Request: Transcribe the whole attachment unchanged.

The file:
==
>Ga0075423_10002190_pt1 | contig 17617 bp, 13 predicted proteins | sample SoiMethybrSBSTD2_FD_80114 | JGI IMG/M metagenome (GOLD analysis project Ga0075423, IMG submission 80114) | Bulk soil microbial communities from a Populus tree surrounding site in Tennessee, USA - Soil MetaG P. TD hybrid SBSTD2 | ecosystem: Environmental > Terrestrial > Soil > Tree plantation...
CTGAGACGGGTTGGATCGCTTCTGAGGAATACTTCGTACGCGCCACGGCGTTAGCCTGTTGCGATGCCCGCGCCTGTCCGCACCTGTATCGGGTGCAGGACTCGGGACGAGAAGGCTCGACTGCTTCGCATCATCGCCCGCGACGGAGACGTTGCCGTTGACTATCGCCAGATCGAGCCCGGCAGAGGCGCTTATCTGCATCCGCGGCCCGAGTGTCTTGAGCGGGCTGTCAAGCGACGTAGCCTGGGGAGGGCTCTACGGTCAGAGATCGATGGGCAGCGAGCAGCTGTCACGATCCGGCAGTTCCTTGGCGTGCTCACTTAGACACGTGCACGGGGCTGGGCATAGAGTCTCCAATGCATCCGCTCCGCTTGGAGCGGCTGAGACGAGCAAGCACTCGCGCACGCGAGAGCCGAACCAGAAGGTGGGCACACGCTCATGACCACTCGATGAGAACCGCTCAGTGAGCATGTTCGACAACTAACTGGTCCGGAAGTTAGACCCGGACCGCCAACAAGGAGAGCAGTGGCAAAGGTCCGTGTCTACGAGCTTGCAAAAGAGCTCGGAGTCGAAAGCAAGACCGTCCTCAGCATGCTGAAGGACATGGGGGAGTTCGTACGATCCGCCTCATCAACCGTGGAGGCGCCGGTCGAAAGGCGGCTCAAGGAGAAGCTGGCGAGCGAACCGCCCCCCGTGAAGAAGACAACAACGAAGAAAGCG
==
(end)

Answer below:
>Ga0075423_10002190_pt1 | contig 17617 bp, 13 predicted proteins | sample SoiMethybrSBSTD2_FD_80114 | JGI IMG/M metagenome (GOLD analysis project Ga0075423, IMG submission 80114) | Bulk soil microbial communities from a Populus tree surrounding site in Tennessee, USA - Soil MetaG P. TD hybrid SBSTD2 | ecosystem: Environmental > Terrestrial > Soil > Tree plantation...
CTGAGACGGGTTGGATCGCTTCTGAGGAATACTTCGTACGCGCCACGGCGTTAGCCTGTTGCGATGCCCGCGCCTGTCCGCACCTGTATCGGGTGCAGGACTCGGGACGAGAAGGCTCGACTGCTTCGCATCATCGCCCGCGACGGAGACGTTGCCGTTGACTATCGCCAGATCGAGCCCGGCAGAGGCGCTTATCTGCATCCGCGGCCCGAGTGTCTTGAGCGGGCTGTCAAGCGACGTAGCCTGGGGAGGGCTCTACGGTCAGAGATCGATGGGCAGCGAGCAGCTGTCACGATCCGGCAGTTCCTTGGCGTGCTCACTTAGACACGTGCACGGGGCTGGGCATAGAGTCTCCAATGCATCCGCTCCGCTTGGAGCGGCTGAGACGAGCAAGCACTCGCGCACGCGAGAGCCGAACCAGAAGGTGGGCACACGCTCATGACCACTCGATGAGAACCGCTCAGTGAGCATGTTCGACAACTAACTGGTCCGGAAGTTAGACCCGGACCGCCAACAAGGAGAGCAGTGGCAAAGGTCCGTGTCTACGAGCTTGCAAAAGAGCTCGGAGTCGAAAGCAAGACCGTCCTCAGCATGCTGAAGGACATGGGGGAGTTCGTACGATCCGCCTCATCAACCGTGGAGGCGCCGGTCGAAAGGCGGCTCAAGGAGAAGCTGGCGAGCGAACCGCCCCCCGTGAAGAAGACAACAACGAAGAAAGCG